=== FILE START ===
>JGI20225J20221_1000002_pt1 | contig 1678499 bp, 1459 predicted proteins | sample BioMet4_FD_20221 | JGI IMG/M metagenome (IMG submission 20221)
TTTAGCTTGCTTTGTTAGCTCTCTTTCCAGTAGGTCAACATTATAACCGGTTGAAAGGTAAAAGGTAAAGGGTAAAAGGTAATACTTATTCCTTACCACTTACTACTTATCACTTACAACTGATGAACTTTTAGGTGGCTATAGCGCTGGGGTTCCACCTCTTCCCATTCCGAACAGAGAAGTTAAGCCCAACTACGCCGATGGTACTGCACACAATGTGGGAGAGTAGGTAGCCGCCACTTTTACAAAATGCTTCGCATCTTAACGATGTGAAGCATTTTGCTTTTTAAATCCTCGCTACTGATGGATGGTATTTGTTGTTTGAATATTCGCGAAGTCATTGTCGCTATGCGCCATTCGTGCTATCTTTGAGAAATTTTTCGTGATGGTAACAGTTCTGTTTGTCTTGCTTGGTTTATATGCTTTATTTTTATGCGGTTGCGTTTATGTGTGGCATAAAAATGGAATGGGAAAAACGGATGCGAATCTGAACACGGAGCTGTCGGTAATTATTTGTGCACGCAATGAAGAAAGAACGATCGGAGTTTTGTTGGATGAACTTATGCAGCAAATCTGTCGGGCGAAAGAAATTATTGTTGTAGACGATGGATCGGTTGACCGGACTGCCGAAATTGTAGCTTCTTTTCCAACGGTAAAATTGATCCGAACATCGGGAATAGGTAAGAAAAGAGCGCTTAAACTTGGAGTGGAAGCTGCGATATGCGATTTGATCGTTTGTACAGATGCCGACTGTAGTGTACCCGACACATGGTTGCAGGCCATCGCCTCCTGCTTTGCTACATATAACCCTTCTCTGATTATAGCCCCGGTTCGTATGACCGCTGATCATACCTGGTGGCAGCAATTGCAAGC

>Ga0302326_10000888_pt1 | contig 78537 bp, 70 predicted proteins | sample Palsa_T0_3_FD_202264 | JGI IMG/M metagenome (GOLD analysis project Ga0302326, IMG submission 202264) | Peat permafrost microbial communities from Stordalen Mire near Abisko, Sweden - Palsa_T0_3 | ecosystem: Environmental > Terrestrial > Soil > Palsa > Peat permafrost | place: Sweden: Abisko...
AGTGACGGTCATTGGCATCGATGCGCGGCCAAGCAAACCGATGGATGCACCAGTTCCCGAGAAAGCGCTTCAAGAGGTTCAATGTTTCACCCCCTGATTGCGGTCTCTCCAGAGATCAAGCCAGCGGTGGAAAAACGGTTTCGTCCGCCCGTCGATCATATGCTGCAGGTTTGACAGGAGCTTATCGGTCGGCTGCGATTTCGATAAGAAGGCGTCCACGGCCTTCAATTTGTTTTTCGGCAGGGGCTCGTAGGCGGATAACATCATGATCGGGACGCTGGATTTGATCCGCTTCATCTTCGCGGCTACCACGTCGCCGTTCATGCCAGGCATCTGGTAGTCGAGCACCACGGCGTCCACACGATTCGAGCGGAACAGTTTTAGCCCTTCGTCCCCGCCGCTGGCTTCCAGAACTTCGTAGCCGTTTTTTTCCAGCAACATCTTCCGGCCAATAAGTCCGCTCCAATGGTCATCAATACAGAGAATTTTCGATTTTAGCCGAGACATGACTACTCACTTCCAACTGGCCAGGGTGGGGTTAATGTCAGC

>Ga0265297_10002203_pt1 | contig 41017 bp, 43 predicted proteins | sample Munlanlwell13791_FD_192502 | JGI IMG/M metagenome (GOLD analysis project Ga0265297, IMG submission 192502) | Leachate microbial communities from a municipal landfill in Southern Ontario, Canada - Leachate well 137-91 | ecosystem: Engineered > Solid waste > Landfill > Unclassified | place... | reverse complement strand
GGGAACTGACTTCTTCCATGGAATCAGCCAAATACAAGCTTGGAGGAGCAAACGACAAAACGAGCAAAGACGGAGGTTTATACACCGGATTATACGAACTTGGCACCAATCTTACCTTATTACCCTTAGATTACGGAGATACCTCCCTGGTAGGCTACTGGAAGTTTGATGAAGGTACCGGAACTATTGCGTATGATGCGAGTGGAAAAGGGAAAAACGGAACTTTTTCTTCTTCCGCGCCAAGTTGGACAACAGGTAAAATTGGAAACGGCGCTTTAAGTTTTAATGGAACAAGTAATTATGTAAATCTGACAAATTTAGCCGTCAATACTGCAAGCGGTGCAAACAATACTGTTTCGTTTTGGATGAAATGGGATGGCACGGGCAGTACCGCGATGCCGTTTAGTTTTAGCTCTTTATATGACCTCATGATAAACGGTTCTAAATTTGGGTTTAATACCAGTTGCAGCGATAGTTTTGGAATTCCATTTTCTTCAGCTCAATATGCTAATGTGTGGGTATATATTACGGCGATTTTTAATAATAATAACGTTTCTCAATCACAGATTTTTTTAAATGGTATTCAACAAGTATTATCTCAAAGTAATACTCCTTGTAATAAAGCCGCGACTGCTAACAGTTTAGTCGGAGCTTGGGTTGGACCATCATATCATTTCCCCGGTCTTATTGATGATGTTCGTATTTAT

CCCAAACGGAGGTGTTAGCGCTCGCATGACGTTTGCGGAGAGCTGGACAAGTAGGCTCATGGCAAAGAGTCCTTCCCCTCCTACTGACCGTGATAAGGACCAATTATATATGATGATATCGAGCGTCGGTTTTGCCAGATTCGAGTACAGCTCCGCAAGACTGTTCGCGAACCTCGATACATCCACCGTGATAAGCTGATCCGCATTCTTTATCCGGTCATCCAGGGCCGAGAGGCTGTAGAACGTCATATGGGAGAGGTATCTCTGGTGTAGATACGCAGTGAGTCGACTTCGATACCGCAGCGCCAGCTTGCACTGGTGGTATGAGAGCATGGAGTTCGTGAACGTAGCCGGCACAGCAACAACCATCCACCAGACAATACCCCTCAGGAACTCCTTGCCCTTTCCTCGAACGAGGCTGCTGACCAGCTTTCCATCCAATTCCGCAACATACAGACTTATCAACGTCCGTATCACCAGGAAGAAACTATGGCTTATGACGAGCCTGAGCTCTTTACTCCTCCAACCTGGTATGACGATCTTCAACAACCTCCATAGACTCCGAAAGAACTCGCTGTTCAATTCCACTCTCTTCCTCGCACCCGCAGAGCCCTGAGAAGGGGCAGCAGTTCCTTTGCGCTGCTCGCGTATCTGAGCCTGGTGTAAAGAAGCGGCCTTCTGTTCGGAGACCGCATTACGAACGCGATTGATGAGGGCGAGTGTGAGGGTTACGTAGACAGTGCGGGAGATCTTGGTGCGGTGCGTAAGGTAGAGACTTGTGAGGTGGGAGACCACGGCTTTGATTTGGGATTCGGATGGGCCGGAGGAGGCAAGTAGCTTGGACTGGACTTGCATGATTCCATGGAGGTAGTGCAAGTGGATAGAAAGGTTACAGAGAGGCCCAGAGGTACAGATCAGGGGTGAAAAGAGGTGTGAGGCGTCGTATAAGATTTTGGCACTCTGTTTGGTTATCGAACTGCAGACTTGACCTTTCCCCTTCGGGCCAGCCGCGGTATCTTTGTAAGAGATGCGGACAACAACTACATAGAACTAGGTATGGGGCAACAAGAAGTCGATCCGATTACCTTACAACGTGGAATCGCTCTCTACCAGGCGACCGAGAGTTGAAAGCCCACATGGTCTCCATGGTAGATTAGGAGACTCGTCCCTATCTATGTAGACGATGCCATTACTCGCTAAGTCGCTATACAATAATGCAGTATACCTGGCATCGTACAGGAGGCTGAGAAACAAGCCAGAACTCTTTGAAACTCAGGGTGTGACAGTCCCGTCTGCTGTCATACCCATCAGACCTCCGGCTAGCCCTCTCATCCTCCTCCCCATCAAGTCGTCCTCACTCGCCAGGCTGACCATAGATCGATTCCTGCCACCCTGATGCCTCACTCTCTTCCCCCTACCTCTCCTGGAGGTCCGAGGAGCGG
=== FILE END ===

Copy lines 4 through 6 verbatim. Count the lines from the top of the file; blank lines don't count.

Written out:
AGTGACGGTCATTGGCATCGATGCGCGGCCAAGCAAACCGATGGATGCACCAGTTCCCGAGAAAGCGCTTCAAGAGGTTCAATGTTTCACCCCCTGATTGCGGTCTCTCCAGAGATCAAGCCAGCGGTGGAAAAACGGTTTCGTCCGCCCGTCGATCATATGCTGCAGGTTTGACAGGAGCTTATCGGTCGGCTGCGATTTCGATAAGAAGGCGTCCACGGCCTTCAATTTGTTTTTCGGCAGGGGCTCGTAGGCGGATAACATCATGATCGGGACGCTGGATTTGATCCGCTTCATCTTCGCGGCTACCACGTCGCCGTTCATGCCAGGCATCTGGTAGTCGAGCACCACGGCGTCCACACGATTCGAGCGGAACAGTTTTAGCCCTTCGTCCCCGCCGCTGGCTTCCAGAACTTCGTAGCCGTTTTTTTCCAGCAACATCTTCCGGCCAATAAGTCCGCTCCAATGGTCATCAATACAGAGAATTTTCGATTTTAGCCGAGACATGACTACTCACTTCCAACTGGCCAGGGTGGGGTTAATGTCAGC

>Ga0265297_10002203_pt1 | contig 41017 bp, 43 predicted proteins | sample Munlanlwell13791_FD_192502 | JGI IMG/M metagenome (GOLD analysis project Ga0265297, IMG submission 192502) | Leachate microbial communities from a municipal landfill in Southern Ontario, Canada - Leachate well 137-91 | ecosystem: Engineered > Solid waste > Landfill > Unclassified | place... | reverse complement strand
GGGAACTGACTTCTTCCATGGAATCAGCCAAATACAAGCTTGGAGGAGCAAACGACAAAACGAGCAAAGACGGAGGTTTATACACCGGATTATACGAACTTGGCACCAATCTTACCTTATTACCCTTAGATTACGGAGATACCTCCCTGGTAGGCTACTGGAAGTTTGATGAAGGTACCGGAACTATTGCGTATGATGCGAGTGGAAAAGGGAAAAACGGAACTTTTTCTTCTTCCGCGCCAAGTTGGACAACAGGTAAAATTGGAAACGGCGCTTTAAGTTTTAATGGAACAAGTAATTATGTAAATCTGACAAATTTAGCCGTCAATACTGCAAGCGGTGCAAACAATACTGTTTCGTTTTGGATGAAATGGGATGGCACGGGCAGTACCGCGATGCCGTTTAGTTTTAGCTCTTTATATGACCTCATGATAAACGGTTCTAAATTTGGGTTTAATACCAGTTGCAGCGATAGTTTTGGAATTCCATTTTCTTCAGCTCAATATGCTAATGTGTGGGTATATATTACGGCGATTTTTAATAATAATAACGTTTCTCAATCACAGATTTTTTTAAATGGTATTCAACAAGTATTATCTCAAAGTAATACTCCTTGTAATAAAGCCGCGACTGCTAACAGTTTAGTCGGAGCTTGGGTTGGACCATCATATCATTTCCCCGGTCTTATTGATGATGTTCGTATTTAT